Reiterating the necessity of a border wall to prevent “an invasion of drugs and criminals coming into our country,” Trump is planning to seek $6.5 billion more in funding through executive action, although Trump himself seemingly acknowledged the fact that the current situation did not necessarily require a declaration of emergency at a news conference this morning.

“I could do the wall over a longer period of time. I didn’t need to do this. But I’d rather do it much faster,” Trump said at the conference.

Becerra cited Trump’s own words as evidence that the president does not have the constitutional right to declare a national emergency and seize the powers of the purse, which are reserved to Congress.

“What’s perhaps most ironic about this is that even the President knows that his declaration of an emergency for the nation is dubious,” Becerra said at the press conference.

The Constitution grants only Congress the authority to regulate government spending and revenue, but under the National Emergencies Act of 1976, the president may declare a national emergency and acquire special powers that bypass the economic powers constitutionally reserved to Congress, provided that the president follow a specified set of procedures.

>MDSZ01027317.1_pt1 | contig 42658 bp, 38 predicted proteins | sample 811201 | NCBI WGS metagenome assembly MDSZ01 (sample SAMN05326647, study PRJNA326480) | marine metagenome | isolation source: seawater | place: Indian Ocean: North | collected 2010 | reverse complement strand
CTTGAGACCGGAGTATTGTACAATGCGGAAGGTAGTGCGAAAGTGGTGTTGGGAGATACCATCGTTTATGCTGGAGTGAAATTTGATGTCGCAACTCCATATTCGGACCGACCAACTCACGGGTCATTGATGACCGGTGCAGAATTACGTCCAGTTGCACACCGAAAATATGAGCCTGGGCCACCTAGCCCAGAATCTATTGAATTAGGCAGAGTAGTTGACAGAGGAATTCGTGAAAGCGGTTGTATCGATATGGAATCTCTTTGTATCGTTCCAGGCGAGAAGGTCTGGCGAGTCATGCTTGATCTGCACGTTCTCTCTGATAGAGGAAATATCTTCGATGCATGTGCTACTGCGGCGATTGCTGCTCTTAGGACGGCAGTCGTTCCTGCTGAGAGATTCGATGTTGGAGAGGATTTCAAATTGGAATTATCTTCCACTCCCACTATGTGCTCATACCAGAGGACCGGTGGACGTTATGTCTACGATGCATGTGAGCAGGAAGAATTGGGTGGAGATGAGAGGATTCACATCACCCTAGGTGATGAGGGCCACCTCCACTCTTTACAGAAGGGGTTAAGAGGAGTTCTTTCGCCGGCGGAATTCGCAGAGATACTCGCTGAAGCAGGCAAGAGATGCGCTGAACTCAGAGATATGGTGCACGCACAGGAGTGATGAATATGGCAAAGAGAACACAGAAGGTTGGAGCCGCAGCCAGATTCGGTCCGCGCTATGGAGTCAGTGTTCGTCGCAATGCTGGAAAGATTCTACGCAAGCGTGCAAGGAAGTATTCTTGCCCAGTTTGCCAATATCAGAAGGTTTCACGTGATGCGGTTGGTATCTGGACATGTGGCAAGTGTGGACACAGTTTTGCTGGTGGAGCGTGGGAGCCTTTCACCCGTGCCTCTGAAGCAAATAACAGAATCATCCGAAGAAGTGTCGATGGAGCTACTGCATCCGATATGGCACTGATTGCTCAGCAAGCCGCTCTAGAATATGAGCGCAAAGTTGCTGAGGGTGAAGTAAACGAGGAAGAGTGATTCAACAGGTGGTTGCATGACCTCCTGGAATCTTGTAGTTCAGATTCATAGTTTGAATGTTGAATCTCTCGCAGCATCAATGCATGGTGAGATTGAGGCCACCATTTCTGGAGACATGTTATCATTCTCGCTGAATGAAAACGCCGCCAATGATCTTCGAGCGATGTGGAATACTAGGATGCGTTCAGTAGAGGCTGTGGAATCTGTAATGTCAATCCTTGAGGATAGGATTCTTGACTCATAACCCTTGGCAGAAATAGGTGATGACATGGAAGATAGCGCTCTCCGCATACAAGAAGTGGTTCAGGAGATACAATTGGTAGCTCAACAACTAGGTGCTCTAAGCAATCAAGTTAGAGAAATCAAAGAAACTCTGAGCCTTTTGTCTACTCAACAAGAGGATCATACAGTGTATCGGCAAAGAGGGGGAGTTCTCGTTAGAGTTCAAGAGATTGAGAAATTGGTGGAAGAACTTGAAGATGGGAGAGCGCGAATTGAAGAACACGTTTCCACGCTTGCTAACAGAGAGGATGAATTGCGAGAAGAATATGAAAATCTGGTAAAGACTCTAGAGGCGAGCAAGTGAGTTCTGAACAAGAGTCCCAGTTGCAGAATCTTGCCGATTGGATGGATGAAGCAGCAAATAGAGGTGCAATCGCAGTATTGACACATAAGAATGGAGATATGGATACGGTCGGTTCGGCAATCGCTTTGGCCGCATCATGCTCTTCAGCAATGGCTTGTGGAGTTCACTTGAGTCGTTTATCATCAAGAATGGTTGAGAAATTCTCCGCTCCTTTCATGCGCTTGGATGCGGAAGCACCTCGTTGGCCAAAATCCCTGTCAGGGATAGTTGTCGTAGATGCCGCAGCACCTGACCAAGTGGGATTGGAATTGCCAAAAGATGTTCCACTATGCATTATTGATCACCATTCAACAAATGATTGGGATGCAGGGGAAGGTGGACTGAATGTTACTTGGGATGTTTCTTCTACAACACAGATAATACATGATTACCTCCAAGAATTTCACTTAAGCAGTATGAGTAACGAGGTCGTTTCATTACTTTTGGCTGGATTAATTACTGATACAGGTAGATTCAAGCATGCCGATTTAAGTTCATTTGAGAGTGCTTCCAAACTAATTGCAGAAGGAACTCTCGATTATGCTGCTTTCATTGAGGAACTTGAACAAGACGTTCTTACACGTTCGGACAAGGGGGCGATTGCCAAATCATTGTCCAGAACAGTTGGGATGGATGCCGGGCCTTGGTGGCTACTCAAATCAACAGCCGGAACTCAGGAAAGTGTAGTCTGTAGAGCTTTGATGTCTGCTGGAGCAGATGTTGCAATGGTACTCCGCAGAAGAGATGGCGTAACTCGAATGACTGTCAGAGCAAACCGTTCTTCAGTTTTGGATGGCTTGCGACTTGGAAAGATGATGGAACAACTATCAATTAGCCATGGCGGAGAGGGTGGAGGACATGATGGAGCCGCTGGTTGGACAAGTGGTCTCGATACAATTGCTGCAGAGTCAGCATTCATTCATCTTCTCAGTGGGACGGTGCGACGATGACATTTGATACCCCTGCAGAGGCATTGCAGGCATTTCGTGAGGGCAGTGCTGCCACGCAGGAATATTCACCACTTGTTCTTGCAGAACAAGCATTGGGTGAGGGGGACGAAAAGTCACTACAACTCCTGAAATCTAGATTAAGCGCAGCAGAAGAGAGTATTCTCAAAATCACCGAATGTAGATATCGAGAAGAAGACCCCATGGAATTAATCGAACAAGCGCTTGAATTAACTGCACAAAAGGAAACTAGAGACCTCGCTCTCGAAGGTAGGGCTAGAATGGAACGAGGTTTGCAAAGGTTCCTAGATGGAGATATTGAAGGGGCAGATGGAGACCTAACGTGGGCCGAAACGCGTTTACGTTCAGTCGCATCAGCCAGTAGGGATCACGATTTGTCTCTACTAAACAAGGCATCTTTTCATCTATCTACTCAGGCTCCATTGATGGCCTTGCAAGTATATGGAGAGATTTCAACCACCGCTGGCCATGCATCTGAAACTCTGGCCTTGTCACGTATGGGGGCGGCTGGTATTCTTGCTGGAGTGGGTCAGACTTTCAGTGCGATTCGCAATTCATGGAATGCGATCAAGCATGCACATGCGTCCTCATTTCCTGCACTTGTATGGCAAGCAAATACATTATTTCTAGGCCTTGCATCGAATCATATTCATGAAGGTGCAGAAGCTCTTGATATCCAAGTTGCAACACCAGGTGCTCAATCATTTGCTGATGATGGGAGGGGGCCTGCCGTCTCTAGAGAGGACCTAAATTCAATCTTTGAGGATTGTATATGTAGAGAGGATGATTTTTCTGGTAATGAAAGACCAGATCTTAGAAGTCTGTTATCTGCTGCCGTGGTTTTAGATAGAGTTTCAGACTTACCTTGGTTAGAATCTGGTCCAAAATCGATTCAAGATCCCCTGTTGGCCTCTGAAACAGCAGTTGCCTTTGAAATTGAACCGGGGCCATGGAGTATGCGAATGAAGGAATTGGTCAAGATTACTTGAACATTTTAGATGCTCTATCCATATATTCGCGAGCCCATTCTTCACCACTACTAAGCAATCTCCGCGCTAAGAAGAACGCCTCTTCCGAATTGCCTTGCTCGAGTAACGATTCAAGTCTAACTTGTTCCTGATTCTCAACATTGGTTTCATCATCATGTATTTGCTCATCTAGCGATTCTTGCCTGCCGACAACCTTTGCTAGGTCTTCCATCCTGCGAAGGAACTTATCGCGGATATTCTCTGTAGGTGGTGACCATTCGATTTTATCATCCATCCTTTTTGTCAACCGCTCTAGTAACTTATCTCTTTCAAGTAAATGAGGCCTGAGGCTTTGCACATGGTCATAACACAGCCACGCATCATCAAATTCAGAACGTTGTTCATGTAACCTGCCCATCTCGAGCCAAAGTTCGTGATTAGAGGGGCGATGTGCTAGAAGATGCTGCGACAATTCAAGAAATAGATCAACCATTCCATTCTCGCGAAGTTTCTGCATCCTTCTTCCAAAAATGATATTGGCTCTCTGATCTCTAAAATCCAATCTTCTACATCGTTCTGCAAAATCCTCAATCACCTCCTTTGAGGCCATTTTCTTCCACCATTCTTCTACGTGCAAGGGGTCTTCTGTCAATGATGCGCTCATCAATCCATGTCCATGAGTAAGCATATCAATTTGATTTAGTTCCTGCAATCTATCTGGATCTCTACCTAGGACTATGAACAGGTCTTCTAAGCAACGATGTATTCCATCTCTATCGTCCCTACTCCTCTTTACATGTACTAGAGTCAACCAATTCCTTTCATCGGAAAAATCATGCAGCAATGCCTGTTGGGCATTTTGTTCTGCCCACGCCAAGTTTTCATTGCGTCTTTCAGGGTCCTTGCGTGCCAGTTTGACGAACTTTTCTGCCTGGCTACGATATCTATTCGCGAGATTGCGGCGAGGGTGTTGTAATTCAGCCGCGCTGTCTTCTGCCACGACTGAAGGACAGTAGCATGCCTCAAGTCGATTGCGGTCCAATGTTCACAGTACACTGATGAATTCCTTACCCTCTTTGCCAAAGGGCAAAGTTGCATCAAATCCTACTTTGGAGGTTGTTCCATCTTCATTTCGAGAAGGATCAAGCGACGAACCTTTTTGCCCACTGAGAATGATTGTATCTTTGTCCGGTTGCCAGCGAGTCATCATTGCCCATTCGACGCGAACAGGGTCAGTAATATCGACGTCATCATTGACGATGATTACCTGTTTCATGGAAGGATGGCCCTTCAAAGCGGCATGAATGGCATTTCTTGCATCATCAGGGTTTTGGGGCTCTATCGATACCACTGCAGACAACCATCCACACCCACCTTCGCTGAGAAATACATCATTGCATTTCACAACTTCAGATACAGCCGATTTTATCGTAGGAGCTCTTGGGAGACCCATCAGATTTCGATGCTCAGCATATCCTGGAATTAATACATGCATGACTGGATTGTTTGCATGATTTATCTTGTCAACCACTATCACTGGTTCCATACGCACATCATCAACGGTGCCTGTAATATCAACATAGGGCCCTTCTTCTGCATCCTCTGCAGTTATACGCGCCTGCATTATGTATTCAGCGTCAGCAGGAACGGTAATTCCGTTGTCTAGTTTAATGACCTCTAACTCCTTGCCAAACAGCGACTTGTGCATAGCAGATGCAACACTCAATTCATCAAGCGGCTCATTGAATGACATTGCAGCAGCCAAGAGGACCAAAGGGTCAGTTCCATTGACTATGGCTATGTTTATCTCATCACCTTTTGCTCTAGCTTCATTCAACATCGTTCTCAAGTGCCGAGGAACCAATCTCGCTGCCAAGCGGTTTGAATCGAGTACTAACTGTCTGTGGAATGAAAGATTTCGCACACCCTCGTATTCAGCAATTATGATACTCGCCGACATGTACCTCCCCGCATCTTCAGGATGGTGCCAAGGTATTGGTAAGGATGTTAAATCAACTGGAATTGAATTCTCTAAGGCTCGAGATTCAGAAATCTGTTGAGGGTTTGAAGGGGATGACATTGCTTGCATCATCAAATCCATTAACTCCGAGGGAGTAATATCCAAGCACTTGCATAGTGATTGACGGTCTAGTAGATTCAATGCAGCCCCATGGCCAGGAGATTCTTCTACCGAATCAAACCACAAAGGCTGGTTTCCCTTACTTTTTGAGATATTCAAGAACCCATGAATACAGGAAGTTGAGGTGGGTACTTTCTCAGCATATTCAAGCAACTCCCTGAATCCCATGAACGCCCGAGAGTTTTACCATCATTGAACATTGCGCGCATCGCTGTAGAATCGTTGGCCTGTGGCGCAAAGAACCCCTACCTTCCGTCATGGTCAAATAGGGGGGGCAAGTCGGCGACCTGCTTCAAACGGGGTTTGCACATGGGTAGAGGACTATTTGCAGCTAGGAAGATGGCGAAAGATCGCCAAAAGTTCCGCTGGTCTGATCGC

Newsom and Becerra argue that Trump does not have the right to invoke these powers.

“He can’t do this because the US Constitution gives Congress, not the President, the power to direct dollars—the power of the purse,” Becerra said.

Several of Trump’s allies and fellow Republicans have called the decision ill-advised, while numerous Congressional Democrats, including Speaker Nancy Pelosi, Senate Minority Leader Chuck Schumer, freshman Rep. Alexandria Ocasio-Cortez and House Judiciary chair Jerry Nadler, have vowed to fight the movement in court, citing the declaration as unconstitutional.